Within the framework of the Training in Action project, training and work has been carried out at the church 3 at the site of Iunca- carried out by the team of Durham University in collaboration of the Institut National de patrimonio in Tunisia INP (Dr Ammar Othman). The church No. 3 was excavated in the’50s and then abandoned. Since 2018, the aim of the project has been to rescue the monument through cleaning and restoration. Walls and parts of mosaics have been restored and a new correct plan of the church has been produced. During the cleaning was uncovered a tomb, and it was necessary to excavated it. The excavation of the tomb has been very complex, as it contained a minimum of 60 bodies which are now in the process of being analysed. The excavation of the tomb and its analysis are generously funded by the Ruddock Foundation for the Arts.
The site of Iunca preserves three churches which were excavated during the colonial period. They are located respectively to the south-west and the west of the fort of the ancient town. Unfortunately, after the non-stratigraphic excavations carried out respectively in the ‘20s (church 1 and 2) and the ‘50s (church 3) the monuments were mostly neglected. The monumentality of the 3 churches reflect the importance of the site of Iunca especially in the 6th and 7th c.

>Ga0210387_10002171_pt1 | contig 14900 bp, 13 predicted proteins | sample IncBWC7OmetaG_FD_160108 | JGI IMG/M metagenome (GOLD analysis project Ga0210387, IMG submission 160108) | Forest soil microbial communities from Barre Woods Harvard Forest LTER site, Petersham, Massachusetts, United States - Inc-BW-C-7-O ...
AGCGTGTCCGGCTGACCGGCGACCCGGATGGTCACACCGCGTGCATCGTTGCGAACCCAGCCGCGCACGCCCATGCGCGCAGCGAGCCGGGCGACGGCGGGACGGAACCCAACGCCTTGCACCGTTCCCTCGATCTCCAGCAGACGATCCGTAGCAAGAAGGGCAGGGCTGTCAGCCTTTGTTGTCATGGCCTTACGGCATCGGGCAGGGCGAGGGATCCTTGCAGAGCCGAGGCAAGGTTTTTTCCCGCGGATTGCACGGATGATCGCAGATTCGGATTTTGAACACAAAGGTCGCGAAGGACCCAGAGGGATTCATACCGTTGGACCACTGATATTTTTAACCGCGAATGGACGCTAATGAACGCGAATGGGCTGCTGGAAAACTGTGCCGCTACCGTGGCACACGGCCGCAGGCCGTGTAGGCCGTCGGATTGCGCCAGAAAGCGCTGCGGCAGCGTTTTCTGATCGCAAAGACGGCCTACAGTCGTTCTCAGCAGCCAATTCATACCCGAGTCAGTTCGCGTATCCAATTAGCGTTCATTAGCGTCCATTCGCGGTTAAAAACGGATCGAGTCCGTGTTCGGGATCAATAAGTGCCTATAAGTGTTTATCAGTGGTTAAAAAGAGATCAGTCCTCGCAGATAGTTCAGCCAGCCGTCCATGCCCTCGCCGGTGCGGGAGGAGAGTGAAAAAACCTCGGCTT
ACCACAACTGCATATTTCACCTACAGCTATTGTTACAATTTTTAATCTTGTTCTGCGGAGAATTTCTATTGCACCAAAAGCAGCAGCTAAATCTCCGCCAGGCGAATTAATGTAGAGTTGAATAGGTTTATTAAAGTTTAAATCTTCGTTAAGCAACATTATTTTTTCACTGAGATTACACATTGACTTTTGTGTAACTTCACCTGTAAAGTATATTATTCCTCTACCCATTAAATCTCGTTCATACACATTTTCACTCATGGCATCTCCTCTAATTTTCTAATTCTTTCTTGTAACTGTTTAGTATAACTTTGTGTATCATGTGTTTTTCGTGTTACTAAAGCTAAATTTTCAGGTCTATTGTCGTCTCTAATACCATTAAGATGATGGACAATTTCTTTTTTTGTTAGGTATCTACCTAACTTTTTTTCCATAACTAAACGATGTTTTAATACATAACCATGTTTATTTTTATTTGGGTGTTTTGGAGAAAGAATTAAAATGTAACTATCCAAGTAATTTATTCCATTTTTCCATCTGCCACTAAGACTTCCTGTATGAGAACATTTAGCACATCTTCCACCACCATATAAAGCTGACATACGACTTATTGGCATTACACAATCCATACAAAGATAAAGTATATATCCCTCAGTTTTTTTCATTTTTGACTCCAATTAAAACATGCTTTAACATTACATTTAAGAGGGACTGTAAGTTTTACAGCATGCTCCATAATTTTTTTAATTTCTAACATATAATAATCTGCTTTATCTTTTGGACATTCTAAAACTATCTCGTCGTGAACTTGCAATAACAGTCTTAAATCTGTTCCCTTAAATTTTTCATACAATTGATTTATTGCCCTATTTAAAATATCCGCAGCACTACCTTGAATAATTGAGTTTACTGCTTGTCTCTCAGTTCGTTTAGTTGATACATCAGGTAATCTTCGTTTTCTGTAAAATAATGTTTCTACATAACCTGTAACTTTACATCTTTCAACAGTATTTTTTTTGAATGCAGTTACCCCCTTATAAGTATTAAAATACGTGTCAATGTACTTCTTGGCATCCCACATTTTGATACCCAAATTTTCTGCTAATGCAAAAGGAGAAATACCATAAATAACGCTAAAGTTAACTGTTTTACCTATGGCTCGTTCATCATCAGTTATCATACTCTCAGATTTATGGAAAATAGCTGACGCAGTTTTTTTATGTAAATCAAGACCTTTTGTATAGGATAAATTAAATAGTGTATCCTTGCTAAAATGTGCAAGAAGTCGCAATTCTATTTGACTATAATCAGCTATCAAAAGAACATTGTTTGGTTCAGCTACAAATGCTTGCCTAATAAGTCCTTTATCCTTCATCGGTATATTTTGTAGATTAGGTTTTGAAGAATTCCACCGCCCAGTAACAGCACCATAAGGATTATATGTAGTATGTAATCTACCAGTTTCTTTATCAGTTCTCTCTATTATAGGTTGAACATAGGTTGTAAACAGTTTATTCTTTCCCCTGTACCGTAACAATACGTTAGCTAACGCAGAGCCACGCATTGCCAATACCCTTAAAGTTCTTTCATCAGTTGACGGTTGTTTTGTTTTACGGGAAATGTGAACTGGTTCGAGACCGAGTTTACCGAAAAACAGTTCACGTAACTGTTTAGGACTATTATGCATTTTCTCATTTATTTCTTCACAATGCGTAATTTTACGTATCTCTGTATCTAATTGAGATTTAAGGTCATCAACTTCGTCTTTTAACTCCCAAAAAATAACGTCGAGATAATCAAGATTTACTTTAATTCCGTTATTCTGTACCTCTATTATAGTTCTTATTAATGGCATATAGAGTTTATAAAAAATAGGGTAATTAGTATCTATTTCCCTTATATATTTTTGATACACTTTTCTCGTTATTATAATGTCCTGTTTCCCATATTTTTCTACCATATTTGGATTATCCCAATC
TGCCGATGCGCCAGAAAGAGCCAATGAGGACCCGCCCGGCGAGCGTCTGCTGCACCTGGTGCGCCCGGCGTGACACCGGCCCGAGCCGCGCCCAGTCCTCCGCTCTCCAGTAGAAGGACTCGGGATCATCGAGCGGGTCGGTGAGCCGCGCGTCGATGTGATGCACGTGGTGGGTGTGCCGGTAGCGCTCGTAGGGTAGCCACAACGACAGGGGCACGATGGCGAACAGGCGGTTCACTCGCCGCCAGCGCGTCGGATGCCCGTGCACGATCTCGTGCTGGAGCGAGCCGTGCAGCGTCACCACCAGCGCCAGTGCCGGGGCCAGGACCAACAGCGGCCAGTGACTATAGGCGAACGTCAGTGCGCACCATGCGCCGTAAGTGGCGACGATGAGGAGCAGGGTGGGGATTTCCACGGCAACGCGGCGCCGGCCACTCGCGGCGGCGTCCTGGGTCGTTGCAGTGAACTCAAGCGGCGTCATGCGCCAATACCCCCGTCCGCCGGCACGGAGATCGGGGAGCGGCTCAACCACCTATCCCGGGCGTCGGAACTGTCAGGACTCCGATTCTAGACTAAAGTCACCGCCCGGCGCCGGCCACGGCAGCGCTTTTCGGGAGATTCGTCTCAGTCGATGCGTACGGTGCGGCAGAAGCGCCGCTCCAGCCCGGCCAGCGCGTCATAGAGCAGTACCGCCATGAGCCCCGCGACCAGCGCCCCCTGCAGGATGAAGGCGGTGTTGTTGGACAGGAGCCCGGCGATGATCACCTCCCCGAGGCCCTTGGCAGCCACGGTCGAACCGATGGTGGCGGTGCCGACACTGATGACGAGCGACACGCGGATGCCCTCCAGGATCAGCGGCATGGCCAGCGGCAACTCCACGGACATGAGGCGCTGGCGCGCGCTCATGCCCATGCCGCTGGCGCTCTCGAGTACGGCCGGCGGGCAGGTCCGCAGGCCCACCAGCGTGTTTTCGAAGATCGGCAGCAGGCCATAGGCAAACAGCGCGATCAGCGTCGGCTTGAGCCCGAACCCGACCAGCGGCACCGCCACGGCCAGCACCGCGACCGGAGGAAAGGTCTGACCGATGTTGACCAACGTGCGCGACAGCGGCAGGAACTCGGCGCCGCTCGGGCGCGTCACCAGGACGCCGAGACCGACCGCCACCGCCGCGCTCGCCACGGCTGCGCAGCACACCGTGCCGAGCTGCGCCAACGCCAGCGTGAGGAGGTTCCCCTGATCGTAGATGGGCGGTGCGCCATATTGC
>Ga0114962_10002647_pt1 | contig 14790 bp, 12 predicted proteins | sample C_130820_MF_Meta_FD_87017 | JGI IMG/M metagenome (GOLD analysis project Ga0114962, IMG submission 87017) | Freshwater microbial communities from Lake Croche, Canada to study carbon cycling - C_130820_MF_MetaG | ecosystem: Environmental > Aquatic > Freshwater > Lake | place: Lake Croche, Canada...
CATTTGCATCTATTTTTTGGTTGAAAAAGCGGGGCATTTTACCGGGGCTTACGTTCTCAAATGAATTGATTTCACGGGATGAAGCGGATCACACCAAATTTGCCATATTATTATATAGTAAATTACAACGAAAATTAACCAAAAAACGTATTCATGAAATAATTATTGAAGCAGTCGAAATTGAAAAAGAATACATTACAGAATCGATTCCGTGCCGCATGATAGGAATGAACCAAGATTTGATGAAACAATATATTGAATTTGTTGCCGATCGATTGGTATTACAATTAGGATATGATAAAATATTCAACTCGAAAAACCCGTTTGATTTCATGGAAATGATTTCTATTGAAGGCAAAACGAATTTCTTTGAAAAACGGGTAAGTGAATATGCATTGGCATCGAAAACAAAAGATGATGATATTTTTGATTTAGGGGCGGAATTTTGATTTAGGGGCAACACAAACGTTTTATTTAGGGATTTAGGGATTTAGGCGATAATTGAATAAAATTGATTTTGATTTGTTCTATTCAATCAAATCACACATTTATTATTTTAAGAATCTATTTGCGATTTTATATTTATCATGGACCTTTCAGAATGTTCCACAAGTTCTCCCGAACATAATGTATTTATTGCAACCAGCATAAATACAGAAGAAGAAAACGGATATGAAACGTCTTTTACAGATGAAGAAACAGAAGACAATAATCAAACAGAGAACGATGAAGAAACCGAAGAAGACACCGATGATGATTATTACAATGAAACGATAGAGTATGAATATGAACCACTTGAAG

Church No. 3
The church 3, located to the south west of the fort, was in danger of being lost, due to the invasive vegetation and the modern activities. Including planting olive trees and digging a well. In accordance with the INP the first intervention took place, which included removing the vegetation, cleaning and assessing the condition of the monument. This church is a unique example of a transept basilica in North Africa, the preliminary plans of the structure published in the ‘50s and the ’60 are, however, incorrect and the work conducted in the project has allowed the creation of new plans.
The condition of the church before cleaning (July 2017)
The church has been used as a training hub for archaeologists and conservators. They have in particular worked in defining the stratigraphic sequence of the standing structures and the on-site conservation of the structures.The church in the current statue was built around the mid of the 6th c AD and a later transformation occurred in the southern part. In proximity of the south west apse was uncovered and excavated a grave containing a minimum of 60 individuals.
The excavation of the tomb (June 2019)